The Border Crossing
I just left my life behind and am heading to the other side of it. The other side of it is called California, the land of iced organic defatted decaf soy mochas at every small town street corner, T-shirts any day of the year, taco stands in the desert, orange trees on front lawns and avocado trees in the back; the land of redwoods and palms and palm readings down the road, mountains almost everywhere and a twelve hundred mile view of the sea. It's the land of Tom Waits drinking tea in a backwoods cafè. I saw him once. He ordered the tea with his gravelly voice and when he got up to leave, he turned around to smile at me as if we were in one of his songs.
California, I've wanted you all my life. You're almost on the horizon, although I can still see my hometown of Guelph, Ontario, Canada in the rearview mirror and California is 2,500 miles west of here.
I'm driving a blue beat-up mini Ford Bronco that I've decided to call Marcia, in honor of Marcia Clark, the prosecuting attorney in the O.J. Simpson trial. I didn't want the Bronco to remind me of O.J. Simpson who tried to escape down the LA freeway in a Ford Bronco with a disguise, ten thousand dollars and a pistol to his head. Next to me sits a woman I've decided to call Morticia, although I call her that only in my mind. She's wearing a black polyester dress draping down to her ankles on one of the hottest days of the year and her long hair is dyed the color of slick tar. Enough black makeup is painted around her eyes to frighten small children and her face is unnaturally pale. Her real name is Debbie. I've just learned Morticia is 28, which seems a little old to be decked out in this sort of Goth get-up, especially when we're about to cross the border from Canada into the US and I can't imagine the American border patrols will take kindly to her freakish attire.
Morticia is with me because she read the notice I placed on the University of Guelph ride board: CALIFORNIA OR BUST. LEAVING NEXT WEEK. CALL IF YOU WANT TO COME ALONG AND SHARE DRIVING AND GAS.
I liked Debbie right away. She sounded fun. Debbie said she was a grad student and she wanted a ride to St. Louis, Missouri, where her boyfriend lived. St. Louis is only twelve hours from Guelph, not even a third of the way to California, but she sounded so high-spirited and level-headed on the phone, I said yes. We spoke over the phone again a few times to make arrangements but we didn't meet in person until today when I picked her up at her place in one of the student housing areas of town, a neighborhood of tall trees, large old houses in varying stages of disrepair, and dented cars parked on the road with bumper stickers saying things like Mean People Suck and Think Whirled Peas! The woman who answered the door seemed to be dressed for Halloween even though this is June.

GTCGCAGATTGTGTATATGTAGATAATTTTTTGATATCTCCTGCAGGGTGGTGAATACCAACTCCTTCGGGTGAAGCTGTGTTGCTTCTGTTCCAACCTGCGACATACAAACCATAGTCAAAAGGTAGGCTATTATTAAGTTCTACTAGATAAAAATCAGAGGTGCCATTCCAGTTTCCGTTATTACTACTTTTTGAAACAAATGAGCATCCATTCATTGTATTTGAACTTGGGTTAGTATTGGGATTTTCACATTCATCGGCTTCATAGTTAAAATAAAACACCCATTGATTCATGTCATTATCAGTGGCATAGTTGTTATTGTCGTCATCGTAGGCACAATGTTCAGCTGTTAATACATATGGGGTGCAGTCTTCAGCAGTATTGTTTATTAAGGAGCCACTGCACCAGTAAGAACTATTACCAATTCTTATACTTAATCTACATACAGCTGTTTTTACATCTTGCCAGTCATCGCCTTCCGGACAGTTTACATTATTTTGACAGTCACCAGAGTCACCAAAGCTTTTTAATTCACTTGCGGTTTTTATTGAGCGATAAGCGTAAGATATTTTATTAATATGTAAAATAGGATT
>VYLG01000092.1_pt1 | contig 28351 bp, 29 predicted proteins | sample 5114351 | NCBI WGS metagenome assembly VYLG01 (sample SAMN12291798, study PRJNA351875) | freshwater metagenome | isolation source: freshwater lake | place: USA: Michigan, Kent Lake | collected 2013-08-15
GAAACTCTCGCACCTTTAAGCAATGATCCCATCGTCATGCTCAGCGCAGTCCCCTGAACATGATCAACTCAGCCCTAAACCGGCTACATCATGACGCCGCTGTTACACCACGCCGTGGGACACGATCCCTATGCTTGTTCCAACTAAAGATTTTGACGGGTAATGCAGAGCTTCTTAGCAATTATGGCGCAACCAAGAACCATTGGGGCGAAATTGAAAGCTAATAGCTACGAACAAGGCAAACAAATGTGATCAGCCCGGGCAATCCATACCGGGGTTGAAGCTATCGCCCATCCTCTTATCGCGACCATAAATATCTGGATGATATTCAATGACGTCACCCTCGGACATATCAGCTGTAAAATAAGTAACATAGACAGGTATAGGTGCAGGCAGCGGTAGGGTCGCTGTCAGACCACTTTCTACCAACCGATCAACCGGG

"Is Debbie here? We're driving to St. Louis."
"That's me. I'm almost done packing. Hold on. Oh, nice to meet you."
I waited on her front porch under the scorching sun while she disappeared into the darkness of the house. When she reappeared on the porch carrying a knapsack, a black leather case and a rolled-up army sleeping bag I couldn't help noticing she was beautiful. She thrust her hand out to shake mine, the normalcy of the gesture taking me by surprise. Under the layers of black fabric she seemed to carry herself with the grace of someone with long slender limbs and a slow gait. Her eyes, beneath the metallic layers of eye shadow, were large and green and of an uncommon clarity, almost childlike. Although her straight hair was dyed black from her ears down, its roots were shades of mahogany and red like tones of polished wood. Her skin looked as if it had never been touched by the sun, and although some sun would have given it a cherry glow, she hadn't a single line or wrinkle.